It was only after the players returned from the lunch break on Monday that the real feast began. The first to the table was India’s spin ace R Ashwin, and he had a large helping.
As India entered the field on Monday, the third day of the final Test against New Zealand, all eyes were on Ashwin, and he did not disappoint. The off-spinner spun a web to capture six wickets for 81 runs, completing his 20th five-wicket haul in Tests.
After Virat Kohli’s and Ajinkya Rahane’s domination, the third day’s play belonged to Ashwin, only that he had to wait for the sun to reach its zenith.
His effort saw India bowl out the visitors for 299 to take a potentially match-winning lead of 258, seizing control of the game in their bid for a clean sweep.
Interestingly, Ashwin and spin-mate Ravindra Jadeja had struggled to find purchase off the wicket in the morning as New Zealand resumed on 18 for no loss chasing India’s first innings 557/7 declared.
Openers Tom Latham (53) and Martin Guptill (72) started with earnestness. They stitched together a 118-run stand to get their side off to a positive start. The visitors though had their share of fortune along the way as Guptill was dropped by Rahane with the score reading 30 for no loss.
The momentum shifted just as the teams were to break for lunch after Ashwin deceived Latham into getting a leading edge for a simple caught and bowled. He had first tasted blood after nearly ten overs.
Post-Lunch though Ashwin hit his stride. At the post-match press conference, he said there were not many cracks on the wicket and the going was tough. He was being modest though as the Kiwis would vouch for it.
“Through this series I have not really started in a fine rhythm. I’m trying to get my alignment and rhythm properly, and it’s taking me a few overs. Once I go through it, and when my body starts going completely into the ball, the spells start getting better, and that was one of the spells after lunch,” the 30-year-old said.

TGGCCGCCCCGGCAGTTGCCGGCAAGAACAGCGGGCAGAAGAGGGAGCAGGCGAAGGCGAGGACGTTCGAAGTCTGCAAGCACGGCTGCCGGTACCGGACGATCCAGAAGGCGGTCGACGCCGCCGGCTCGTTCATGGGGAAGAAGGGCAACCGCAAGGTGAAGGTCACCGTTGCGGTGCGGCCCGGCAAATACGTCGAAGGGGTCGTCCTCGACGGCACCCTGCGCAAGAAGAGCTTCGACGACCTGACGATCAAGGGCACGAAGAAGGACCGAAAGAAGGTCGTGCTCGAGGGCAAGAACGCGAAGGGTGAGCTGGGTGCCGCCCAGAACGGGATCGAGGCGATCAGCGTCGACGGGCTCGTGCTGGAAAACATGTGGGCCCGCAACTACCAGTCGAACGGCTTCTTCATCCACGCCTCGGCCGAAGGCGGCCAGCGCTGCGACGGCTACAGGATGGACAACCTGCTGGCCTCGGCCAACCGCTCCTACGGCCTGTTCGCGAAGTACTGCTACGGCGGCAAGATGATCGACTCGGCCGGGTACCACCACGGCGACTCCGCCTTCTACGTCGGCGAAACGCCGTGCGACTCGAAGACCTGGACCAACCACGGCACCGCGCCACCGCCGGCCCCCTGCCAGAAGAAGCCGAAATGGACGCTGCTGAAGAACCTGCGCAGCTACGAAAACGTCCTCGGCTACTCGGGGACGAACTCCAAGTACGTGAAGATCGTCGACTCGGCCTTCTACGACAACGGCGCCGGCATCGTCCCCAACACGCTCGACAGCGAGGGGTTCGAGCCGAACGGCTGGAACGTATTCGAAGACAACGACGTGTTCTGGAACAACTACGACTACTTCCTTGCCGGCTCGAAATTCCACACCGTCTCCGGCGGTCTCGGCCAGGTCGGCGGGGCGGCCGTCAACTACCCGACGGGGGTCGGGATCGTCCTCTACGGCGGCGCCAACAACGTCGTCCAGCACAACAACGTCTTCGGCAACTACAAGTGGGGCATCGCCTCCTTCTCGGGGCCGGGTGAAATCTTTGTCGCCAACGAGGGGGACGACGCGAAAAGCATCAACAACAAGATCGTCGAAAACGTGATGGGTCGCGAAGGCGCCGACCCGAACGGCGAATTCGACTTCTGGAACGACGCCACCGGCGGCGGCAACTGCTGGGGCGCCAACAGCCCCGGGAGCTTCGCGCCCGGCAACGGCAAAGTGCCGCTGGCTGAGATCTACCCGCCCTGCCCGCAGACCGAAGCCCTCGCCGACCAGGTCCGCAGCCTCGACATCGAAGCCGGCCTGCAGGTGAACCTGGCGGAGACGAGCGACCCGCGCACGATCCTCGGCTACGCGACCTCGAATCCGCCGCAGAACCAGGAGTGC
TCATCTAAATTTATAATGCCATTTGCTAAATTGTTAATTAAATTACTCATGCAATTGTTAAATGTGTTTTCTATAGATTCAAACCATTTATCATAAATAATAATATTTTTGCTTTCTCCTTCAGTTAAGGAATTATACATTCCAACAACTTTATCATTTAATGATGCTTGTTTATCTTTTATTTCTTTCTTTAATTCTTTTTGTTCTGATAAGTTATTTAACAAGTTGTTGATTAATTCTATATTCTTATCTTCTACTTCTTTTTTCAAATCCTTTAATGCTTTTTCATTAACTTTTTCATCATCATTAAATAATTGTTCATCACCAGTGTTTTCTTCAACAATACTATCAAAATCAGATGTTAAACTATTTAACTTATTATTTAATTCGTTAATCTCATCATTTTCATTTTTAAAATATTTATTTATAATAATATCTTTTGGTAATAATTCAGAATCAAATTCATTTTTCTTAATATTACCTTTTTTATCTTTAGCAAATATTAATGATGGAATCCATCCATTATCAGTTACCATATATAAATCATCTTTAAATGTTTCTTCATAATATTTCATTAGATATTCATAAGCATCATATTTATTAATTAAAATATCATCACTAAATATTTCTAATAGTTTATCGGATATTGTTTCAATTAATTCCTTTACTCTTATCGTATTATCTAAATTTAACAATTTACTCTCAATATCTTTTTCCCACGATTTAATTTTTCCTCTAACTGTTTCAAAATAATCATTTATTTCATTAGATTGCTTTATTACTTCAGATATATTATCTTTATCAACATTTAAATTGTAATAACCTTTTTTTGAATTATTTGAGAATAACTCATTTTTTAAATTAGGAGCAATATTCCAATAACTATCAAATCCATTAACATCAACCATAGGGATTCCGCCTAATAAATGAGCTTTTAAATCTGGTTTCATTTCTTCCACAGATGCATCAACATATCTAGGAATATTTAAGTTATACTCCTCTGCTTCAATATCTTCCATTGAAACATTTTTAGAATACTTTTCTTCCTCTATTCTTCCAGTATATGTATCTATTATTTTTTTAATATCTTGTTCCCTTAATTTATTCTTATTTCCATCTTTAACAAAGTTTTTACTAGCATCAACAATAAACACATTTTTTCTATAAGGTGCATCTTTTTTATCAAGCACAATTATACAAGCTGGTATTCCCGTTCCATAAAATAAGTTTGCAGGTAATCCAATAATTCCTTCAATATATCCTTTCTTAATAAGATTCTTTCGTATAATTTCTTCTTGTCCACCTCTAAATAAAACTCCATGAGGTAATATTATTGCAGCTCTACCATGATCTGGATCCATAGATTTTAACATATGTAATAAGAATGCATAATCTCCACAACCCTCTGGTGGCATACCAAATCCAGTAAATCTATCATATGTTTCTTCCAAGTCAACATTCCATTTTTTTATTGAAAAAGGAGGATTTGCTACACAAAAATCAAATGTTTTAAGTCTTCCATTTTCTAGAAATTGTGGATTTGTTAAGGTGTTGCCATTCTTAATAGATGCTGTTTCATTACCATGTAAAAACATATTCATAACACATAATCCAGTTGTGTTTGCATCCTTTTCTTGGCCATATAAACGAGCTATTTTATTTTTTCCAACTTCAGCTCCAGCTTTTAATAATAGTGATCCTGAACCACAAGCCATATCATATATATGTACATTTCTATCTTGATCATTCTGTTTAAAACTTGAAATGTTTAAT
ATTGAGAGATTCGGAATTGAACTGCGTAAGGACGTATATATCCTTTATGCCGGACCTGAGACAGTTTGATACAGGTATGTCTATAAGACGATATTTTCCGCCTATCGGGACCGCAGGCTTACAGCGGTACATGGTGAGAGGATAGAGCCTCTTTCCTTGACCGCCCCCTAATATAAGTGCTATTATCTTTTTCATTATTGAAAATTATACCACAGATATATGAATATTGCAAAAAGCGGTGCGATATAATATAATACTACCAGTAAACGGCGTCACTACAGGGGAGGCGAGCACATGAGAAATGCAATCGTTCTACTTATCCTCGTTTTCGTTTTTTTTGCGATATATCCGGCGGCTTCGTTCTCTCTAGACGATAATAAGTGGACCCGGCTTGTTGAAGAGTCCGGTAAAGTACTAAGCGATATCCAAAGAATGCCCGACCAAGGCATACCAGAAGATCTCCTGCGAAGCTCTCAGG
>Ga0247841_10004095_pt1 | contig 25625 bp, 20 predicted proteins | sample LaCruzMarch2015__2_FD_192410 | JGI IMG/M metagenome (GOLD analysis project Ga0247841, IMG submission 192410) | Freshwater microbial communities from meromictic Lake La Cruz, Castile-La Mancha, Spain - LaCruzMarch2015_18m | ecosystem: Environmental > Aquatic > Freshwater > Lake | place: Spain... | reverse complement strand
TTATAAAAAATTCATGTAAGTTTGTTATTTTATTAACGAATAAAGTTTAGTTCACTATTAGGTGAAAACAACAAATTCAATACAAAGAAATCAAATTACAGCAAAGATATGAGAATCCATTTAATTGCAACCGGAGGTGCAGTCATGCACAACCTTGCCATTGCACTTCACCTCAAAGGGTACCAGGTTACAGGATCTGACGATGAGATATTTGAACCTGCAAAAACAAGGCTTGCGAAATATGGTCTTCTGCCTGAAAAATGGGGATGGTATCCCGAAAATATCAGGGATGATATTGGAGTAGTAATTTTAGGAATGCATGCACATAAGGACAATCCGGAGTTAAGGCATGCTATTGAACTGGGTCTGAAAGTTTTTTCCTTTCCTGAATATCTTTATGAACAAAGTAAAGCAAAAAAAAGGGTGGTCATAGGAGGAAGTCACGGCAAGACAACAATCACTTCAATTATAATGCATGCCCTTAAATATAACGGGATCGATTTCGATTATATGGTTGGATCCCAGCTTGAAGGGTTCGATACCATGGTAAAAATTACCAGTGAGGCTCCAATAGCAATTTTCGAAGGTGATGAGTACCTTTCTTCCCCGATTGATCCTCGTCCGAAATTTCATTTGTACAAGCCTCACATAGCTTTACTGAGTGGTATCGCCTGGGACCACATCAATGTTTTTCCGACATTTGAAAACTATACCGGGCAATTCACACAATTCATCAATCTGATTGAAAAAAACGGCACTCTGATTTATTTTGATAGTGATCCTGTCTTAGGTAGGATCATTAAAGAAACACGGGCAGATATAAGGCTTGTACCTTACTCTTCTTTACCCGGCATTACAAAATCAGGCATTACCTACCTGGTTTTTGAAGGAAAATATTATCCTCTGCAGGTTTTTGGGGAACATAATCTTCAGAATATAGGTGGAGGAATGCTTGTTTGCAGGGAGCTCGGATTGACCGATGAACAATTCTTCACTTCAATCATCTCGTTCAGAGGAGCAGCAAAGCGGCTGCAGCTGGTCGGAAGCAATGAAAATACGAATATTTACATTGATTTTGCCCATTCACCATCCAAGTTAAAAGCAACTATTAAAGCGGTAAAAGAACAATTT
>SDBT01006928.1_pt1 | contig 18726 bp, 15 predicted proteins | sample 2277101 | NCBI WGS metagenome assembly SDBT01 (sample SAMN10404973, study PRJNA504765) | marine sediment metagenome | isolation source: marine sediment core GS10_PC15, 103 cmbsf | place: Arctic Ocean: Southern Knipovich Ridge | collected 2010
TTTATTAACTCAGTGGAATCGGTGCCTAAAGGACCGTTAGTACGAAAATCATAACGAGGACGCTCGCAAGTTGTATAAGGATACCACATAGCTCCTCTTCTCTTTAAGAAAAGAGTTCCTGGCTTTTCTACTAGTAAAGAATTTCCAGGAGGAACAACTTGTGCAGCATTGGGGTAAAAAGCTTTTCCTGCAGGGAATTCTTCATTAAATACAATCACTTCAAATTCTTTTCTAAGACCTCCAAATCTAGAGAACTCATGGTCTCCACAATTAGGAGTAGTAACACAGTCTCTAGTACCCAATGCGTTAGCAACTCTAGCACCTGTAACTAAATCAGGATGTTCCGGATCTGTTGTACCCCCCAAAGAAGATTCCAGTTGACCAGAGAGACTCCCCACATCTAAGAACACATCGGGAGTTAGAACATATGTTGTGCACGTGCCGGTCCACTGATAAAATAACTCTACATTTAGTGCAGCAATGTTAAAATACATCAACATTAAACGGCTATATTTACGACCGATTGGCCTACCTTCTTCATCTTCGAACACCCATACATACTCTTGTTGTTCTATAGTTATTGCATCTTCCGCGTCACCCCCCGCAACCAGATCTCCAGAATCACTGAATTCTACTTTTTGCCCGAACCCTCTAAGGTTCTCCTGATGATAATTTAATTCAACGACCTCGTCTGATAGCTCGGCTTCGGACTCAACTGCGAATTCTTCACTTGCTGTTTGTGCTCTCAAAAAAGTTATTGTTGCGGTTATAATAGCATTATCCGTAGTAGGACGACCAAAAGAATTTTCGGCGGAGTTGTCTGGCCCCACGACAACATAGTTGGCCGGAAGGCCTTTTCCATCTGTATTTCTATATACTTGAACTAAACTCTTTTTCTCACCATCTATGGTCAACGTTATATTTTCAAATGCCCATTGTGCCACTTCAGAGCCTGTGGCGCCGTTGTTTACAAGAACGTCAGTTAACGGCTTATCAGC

He worked on the weaknesses and reaped the rewards. He forced the Kiwi batsmen to play across or lured them forward to extract an edge. It was a spin bowling masterclass.
MORE THAN WICKETS
The scale of his impact can be gauged from the fact that he was instrumental in sending back the top six Kiwi batsmen. Other than his six wickets, Ashwin also ran out two others, including Guptill, who was a threat and just 29 runs short of a hundred.
Not only did he break the opening partnership which was threatening to ease India’s hold, he also cleared all the hurdles New Zealand’s middle-order of skipper Kane Williamson and Ross Taylor could place.
Williamson fell for eight, dragging one on to the stumps, and Taylor was tricked into playing inside the line to edge to the waiting hands of Rahane at first slip.
It was a crucial juncture and a point in the contest when wickets fell like a pack of cards.
Virat Kohli soon sensed what was coming and Ashwin was given an attacking field. Bowling from the pavilion end, Ashwin used the roughs created by the pacers who the skipper smartly deployed from the other end.
This is Ashwin’s second five-wicket haul of the series. The last time India played at home, it was Ashwin who ran away with the games, finishing that series against South Africa with 31 wickets in four Tests. His tally in this series stands at 20 with another innings to come.
India didn’t enforce the follow-on, reaching 18 for no loss at stumps to extend their lead to 276.